Literally every notable character in this game, whether part of the Thieves, supporting them, or opposing them ties into this central theme incredibly strongly. The Phantom Thieves are promoting their own sense of justice against modern society, and even while they target the worst, most vile and corrupt creatures, they also end up discussing (and serve as discussion points of) serious conversations about morality and society.

But there’s more. What really makes the Phantom Thieves relatable is, again, the fact that they are outcasts and rejects. Every member has a reason for not being liked or not fitting in with their surroundings, and it’s not just because they’re delinquents or criminals — some are foreign, some are introverted, some feel like they lack purpose within society’s structures, or some have an almost savant-like behaviour that makes it hard to fit in. Beyond that, the Phantom Thieves have Confidants which serve as the Social Links of previous Persona titles, but all of them tie back into this central theme as well. All of them are trying to do the right thing in a society that doesn’t value them, and even as they strive for social reform they find opposition from those who abuse the system for their own gain in twisted manners.

It’s a topic that can very quickly bleed into edgy teenage ideals of “fuck the system” for the sake of a perceived sense of anarchy, yet Persona 5 has thus far managed to steer away from this… which is in itself an incredible accomplishment, because the Thieves are teenagers. But they’re all believable, fully-fleshed out characters and their struggles and situations are fantastic and compelling to watch. And when you realise that it all just keeps threading back into that central theme, it really becomes clear how much of a masterfully written tapestry you’re witnessing.

There are so many ways this could fall into traps and tropes, but it somehow skirts them all. It presents questions about society and humanity, and then rather than bluntly answer them, it chooses to explore both sides and often sees characters on either side discussing them without a real “right” answer. It’s really fascinating to watch people clash with the Thieves, and not even bad guys — some are honestly good people both within and without society that nonetheless question the manner in which they work, discussing concepts such as law and justice and whether or not they should be observed.

But beyond all these grandiose themes and complicated webs… it’s a very human story. You really do end up feeling for the main cast, because they’re not bad people at all, they just for whatever reason don’t fit in. Anybody who has ever been bullied or feels like they’ve been ostracised or discriminated against will probably find something to relate to in the cast. But at its core, these people are just teenagers trying to make their way in a very strange, confusing, and difficult world. It touches on so many struggles we all face, especially in the arguably complicated and increasingly hard times we live in nowadays. And all throughout, it presents it in a very respectful and well thought out manner.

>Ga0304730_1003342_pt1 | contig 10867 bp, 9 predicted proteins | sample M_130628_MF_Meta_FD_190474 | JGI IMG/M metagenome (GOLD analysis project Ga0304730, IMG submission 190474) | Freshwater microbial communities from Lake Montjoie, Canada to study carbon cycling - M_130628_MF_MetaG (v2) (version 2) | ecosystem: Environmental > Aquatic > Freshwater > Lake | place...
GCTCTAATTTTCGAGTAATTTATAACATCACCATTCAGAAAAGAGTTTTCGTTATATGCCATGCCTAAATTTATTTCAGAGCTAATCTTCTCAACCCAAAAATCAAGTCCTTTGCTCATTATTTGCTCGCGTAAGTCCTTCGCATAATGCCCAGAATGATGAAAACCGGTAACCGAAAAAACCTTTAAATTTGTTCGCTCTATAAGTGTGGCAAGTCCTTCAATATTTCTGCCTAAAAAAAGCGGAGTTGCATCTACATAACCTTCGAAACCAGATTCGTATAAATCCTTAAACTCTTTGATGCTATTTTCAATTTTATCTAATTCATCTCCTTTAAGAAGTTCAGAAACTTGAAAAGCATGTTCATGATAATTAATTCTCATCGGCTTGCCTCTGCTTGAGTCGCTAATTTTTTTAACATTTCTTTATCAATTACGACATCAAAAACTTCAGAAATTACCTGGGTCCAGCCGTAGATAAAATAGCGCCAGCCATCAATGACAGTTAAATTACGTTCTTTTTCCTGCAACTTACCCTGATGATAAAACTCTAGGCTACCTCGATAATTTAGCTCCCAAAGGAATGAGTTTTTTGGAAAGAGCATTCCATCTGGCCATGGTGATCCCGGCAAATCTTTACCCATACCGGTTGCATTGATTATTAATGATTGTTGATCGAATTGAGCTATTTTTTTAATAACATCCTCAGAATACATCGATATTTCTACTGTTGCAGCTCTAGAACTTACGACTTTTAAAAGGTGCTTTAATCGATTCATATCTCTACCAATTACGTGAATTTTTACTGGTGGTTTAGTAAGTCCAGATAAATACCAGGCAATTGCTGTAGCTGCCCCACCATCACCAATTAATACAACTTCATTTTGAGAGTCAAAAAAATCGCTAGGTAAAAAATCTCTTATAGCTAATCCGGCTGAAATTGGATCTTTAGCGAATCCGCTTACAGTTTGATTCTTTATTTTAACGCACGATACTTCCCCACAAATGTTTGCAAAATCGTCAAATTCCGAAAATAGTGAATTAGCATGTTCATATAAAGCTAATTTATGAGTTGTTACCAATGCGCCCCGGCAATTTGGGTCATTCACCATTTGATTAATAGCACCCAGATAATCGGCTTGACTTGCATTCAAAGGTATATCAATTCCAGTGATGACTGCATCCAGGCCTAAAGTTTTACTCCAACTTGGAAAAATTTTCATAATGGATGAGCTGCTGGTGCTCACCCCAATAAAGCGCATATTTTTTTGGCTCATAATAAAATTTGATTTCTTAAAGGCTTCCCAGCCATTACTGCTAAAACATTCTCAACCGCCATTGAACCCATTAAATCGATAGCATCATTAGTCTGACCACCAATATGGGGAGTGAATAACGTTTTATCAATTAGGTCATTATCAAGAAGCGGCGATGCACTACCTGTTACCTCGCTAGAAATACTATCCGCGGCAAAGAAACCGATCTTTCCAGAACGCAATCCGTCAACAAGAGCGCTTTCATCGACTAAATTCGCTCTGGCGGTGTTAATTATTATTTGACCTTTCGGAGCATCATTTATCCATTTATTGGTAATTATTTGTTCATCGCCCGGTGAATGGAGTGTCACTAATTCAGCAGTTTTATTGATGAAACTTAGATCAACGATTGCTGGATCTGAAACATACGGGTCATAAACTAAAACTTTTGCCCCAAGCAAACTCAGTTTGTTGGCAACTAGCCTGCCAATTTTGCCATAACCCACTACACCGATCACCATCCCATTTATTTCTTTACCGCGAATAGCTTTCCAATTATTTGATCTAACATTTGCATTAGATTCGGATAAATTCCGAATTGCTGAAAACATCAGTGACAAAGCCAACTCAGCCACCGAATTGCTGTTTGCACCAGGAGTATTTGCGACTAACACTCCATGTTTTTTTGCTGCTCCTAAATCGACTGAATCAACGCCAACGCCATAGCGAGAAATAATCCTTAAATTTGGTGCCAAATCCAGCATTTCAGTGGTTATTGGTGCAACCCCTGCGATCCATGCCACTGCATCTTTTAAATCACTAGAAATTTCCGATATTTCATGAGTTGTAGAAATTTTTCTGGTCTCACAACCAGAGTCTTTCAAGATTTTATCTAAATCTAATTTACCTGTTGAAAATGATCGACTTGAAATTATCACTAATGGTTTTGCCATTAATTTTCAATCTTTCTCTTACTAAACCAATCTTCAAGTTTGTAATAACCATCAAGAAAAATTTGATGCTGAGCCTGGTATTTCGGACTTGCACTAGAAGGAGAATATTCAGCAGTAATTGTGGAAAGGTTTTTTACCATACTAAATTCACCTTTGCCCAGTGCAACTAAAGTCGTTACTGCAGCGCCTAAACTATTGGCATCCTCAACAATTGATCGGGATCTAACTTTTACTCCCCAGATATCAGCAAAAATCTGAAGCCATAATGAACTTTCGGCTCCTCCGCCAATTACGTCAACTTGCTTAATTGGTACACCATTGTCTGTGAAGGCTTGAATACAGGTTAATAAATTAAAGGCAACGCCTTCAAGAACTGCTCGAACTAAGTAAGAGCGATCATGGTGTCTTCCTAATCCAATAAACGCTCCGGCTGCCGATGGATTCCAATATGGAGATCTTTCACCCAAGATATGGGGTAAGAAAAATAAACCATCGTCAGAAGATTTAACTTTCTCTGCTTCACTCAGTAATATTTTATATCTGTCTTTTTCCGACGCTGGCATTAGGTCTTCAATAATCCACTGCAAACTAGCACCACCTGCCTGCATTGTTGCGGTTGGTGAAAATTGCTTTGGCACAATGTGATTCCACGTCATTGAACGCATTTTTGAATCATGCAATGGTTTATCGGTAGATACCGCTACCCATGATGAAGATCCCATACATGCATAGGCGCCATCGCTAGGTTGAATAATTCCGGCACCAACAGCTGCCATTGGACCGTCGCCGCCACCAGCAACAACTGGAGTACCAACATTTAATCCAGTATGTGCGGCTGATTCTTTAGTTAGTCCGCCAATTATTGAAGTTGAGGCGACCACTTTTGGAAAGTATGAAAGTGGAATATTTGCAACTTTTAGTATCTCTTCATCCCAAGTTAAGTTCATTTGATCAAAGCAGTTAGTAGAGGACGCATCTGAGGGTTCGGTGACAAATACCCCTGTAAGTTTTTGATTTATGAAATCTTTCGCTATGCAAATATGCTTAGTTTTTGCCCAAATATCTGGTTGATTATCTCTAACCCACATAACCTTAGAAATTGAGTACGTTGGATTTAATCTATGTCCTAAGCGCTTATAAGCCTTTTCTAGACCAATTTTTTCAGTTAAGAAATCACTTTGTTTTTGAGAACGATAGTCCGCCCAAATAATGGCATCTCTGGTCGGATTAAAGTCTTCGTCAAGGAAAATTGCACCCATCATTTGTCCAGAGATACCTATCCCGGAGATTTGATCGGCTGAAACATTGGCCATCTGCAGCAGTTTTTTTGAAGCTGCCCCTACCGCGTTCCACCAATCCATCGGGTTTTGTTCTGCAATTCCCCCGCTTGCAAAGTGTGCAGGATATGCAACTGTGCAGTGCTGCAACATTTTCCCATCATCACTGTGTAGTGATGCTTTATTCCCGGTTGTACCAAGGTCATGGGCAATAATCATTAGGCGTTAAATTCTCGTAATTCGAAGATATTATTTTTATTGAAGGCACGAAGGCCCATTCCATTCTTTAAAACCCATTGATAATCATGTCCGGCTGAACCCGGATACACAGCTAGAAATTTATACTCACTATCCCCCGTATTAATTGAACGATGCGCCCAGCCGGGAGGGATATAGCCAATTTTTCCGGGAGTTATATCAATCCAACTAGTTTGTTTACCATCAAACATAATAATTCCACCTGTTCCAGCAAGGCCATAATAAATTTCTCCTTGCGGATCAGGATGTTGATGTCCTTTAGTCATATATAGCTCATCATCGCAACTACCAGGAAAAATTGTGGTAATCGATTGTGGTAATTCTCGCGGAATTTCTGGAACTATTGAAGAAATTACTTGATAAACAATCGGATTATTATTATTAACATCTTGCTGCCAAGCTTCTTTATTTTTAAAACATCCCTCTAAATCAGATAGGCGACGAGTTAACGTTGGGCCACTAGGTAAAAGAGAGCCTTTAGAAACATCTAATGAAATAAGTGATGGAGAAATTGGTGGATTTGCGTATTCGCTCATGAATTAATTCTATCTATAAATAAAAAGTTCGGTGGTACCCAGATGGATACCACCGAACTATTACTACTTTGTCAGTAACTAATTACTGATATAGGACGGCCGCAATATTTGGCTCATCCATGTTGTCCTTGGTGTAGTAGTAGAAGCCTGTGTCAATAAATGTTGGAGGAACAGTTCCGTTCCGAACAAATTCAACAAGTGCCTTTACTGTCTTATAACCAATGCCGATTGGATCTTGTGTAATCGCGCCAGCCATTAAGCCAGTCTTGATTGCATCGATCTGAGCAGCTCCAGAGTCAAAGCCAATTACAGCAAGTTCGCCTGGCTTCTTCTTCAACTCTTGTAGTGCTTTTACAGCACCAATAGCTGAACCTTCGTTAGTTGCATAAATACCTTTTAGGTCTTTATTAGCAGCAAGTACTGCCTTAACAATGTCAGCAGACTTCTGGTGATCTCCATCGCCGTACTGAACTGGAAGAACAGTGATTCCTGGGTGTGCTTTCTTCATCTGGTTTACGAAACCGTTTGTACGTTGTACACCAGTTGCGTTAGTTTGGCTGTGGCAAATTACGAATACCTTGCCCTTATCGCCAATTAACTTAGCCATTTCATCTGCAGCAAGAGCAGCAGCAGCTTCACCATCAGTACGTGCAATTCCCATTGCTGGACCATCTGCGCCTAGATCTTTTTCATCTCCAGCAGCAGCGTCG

And if you don’t find all that as compelling as I do, well, there’s no questioning how well done all the game mechanics and gameplay systems are. I haven’t even spoken about how the previously pseudo-random dungeons of the Persona series are now replaced by massive and vivid set piece Palaces that the Thieves literally infiltrate and explore in the hopes of stealing the “treasure” within. I’ve even completely glossed over the motif of masks from this post title that the Personas have taken on that also serves as a consistent narrative device. That, I think, will have to wait for a proper write-up later.

To think that I’m still perhaps only halfway through this game… it’s utterly mind blowing. Perhaps now the sensational statement I opened with sounds far more reasonable. But all throughout, I’ve been quietly weighing the merits of Persona 5 against its predecessors, then more classic genre-defining JRPGs like Chrono Trigger or certain Final Fantasy titles, then against my personal favourite stand out JRPGs such as Trails of Cold Steel or Golden Sun. Yet even the most treasured of those that Persona 5 has lovingly built itself upon is struggling to compare.

I’ll close this by sharing a final epiphany I had yesterday. I don’t want to give true judgement on Persona 5 just yet because I keep telling myself “wait and see if it maintains this level of quality and narrative to the very end”. Amazing things and fantastic events occur in the game and I still keep thinking those same things. And then, when saying that same thing, I abruptly felt sad and depressed at the very consideration not that the ending might not live up to it… but that there must be an ending at all.

I don’t want Persona 5 to end. As much as I want to see closure and the resolution of the many plot threads I’m gradually following, I dread the feeling that this sublime experience will one day reach a conclusion. No matter how good or bad it might actually be, the fact that there will be an ending is honestly saddening.

If that’s how I feel about the game, well… seems safe to say that Persona 5 just might be the greatest, most genre-defining JRPG I’ve ever played then, huh?

I’ll leave you with a piece of the diverse soundtrack, which serves as a reminder of how much I treasure Shoji Meguro’s work as a composer.